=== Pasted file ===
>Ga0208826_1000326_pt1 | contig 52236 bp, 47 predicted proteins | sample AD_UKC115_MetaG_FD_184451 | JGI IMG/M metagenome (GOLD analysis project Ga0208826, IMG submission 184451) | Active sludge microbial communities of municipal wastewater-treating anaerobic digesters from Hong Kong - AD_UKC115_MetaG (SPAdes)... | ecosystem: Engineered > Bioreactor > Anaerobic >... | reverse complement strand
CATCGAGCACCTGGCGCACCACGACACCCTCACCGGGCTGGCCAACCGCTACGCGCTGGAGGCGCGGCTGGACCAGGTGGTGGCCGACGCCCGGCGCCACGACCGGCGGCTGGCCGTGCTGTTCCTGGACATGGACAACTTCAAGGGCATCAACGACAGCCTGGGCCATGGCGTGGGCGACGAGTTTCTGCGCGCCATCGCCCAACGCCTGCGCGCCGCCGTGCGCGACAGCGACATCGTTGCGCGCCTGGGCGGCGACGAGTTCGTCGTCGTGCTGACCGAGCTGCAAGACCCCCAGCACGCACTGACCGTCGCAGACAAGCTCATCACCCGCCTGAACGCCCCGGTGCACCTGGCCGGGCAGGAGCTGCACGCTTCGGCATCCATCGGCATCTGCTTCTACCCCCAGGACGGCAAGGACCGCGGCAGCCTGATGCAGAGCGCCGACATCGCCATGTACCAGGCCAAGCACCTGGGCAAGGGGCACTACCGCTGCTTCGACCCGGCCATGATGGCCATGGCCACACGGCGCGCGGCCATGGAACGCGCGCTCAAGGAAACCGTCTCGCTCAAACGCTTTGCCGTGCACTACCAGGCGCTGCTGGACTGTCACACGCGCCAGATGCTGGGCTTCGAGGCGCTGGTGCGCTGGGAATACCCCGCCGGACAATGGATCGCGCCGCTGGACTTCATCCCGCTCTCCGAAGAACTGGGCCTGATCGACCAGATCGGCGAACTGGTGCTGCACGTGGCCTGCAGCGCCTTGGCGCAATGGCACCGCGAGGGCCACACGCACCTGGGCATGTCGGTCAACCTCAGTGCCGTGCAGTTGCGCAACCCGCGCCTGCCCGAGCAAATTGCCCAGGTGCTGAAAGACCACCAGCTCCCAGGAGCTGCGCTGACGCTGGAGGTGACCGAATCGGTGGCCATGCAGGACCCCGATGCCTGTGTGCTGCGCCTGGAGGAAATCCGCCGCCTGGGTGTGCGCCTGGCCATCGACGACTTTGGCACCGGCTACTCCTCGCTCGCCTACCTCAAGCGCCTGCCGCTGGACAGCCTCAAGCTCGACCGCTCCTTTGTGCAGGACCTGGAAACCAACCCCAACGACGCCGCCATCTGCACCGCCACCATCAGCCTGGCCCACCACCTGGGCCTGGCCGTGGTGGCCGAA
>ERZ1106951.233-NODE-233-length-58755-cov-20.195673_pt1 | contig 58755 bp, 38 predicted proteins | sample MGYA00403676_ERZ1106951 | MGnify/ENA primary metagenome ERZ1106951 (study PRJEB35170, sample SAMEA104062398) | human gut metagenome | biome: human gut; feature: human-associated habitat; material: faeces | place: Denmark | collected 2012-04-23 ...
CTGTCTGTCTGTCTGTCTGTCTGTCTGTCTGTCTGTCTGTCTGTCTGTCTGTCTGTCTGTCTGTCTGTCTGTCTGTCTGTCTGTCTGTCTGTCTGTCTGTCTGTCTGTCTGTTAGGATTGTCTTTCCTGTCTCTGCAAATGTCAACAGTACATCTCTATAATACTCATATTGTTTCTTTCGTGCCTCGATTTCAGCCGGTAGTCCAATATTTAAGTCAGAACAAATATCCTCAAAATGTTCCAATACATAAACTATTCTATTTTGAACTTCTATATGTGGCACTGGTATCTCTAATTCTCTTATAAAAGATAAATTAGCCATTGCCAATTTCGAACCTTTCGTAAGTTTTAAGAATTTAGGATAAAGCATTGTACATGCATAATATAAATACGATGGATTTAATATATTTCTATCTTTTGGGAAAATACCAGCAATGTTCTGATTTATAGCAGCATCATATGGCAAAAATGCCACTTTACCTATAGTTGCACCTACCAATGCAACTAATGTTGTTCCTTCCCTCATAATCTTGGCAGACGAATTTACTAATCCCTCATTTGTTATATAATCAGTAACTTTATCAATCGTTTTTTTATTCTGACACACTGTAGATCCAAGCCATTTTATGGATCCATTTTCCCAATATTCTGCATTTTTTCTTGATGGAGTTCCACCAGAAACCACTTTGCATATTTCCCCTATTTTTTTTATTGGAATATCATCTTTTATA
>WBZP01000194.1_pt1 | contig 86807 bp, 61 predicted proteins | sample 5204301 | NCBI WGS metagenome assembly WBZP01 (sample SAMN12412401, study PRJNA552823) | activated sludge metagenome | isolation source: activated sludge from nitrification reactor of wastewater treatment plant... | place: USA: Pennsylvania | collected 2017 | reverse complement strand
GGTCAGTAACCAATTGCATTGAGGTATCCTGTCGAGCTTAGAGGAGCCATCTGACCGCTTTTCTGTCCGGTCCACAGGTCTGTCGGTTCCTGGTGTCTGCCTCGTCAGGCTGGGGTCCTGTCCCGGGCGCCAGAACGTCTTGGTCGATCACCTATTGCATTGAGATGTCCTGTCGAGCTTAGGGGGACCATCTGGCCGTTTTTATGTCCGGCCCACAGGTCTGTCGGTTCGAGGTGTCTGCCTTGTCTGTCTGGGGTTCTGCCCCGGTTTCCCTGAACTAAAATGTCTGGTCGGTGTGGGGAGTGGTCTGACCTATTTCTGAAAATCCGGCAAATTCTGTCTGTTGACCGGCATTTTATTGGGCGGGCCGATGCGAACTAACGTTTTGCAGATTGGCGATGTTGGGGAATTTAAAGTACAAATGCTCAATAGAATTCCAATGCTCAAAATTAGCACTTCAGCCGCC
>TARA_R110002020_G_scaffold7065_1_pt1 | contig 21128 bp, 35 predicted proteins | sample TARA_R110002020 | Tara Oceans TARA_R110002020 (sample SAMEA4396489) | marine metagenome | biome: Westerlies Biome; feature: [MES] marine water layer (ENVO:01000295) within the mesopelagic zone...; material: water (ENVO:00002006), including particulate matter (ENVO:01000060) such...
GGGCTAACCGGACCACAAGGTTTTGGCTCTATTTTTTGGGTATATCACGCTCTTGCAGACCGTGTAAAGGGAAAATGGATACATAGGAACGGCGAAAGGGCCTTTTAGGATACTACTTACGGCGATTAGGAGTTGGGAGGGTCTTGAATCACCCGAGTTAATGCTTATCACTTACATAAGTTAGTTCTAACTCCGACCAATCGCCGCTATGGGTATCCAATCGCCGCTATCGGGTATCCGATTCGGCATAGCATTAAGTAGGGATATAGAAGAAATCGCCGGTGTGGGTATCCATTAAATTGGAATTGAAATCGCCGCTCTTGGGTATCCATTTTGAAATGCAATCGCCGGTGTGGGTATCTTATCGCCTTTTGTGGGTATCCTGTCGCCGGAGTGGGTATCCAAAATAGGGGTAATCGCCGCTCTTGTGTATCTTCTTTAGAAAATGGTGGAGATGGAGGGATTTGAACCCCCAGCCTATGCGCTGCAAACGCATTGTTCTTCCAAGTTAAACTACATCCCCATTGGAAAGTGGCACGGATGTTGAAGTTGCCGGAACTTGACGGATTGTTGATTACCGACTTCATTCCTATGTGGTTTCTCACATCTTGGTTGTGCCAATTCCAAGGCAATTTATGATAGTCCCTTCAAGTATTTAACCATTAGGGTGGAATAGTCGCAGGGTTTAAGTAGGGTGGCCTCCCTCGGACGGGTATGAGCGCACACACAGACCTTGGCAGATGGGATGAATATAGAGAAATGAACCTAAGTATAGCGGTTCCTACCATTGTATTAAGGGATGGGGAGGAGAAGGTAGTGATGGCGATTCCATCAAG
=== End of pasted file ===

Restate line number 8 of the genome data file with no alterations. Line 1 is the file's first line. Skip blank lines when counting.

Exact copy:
GGGCTAACCGGACCACAAGGTTTTGGCTCTATTTTTTGGGTATATCACGCTCTTGCAGACCGTGTAAAGGGAAAATGGATACATAGGAACGGCGAAAGGGCCTTTTAGGATACTACTTACGGCGATTAGGAGTTGGGAGGGTCTTGAATCACCCGAGTTAATGCTTATCACTTACATAAGTTAGTTCTAACTCCGACCAATCGCCGCTATGGGTATCCAATCGCCGCTATCGGGTATCCGATTCGGCATAGCATTAAGTAGGGATATAGAAGAAATCGCCGGTGTGGGTATCCATTAAATTGGAATTGAAATCGCCGCTCTTGGGTATCCATTTTGAAATGCAATCGCCGGTGTGGGTATCTTATCGCCTTTTGTGGGTATCCTGTCGCCGGAGTGGGTATCCAAAATAGGGGTAATCGCCGCTCTTGTGTATCTTCTTTAGAAAATGGTGGAGATGGAGGGATTTGAACCCCCAGCCTATGCGCTGCAAACGCATTGTTCTTCCAAGTTAAACTACATCCCCATTGGAAAGTGGCACGGATGTTGAAGTTGCCGGAACTTGACGGATTGTTGATTACCGACTTCATTCCTATGTGGTTTCTCACATCTTGGTTGTGCCAATTCCAAGGCAATTTATGATAGTCCCTTCAAGTATTTAACCATTAGGGTGGAATAGTCGCAGGGTTTAAGTAGGGTGGCCTCCCTCGGACGGGTATGAGCGCACACACAGACCTTGGCAGATGGGATGAATATAGAGAAATGAACCTAAGTATAGCGGTTCCTACCATTGTATTAAGGGATGGGGAGGAGAAGGTAGTGATGGCGATTCCATCAAG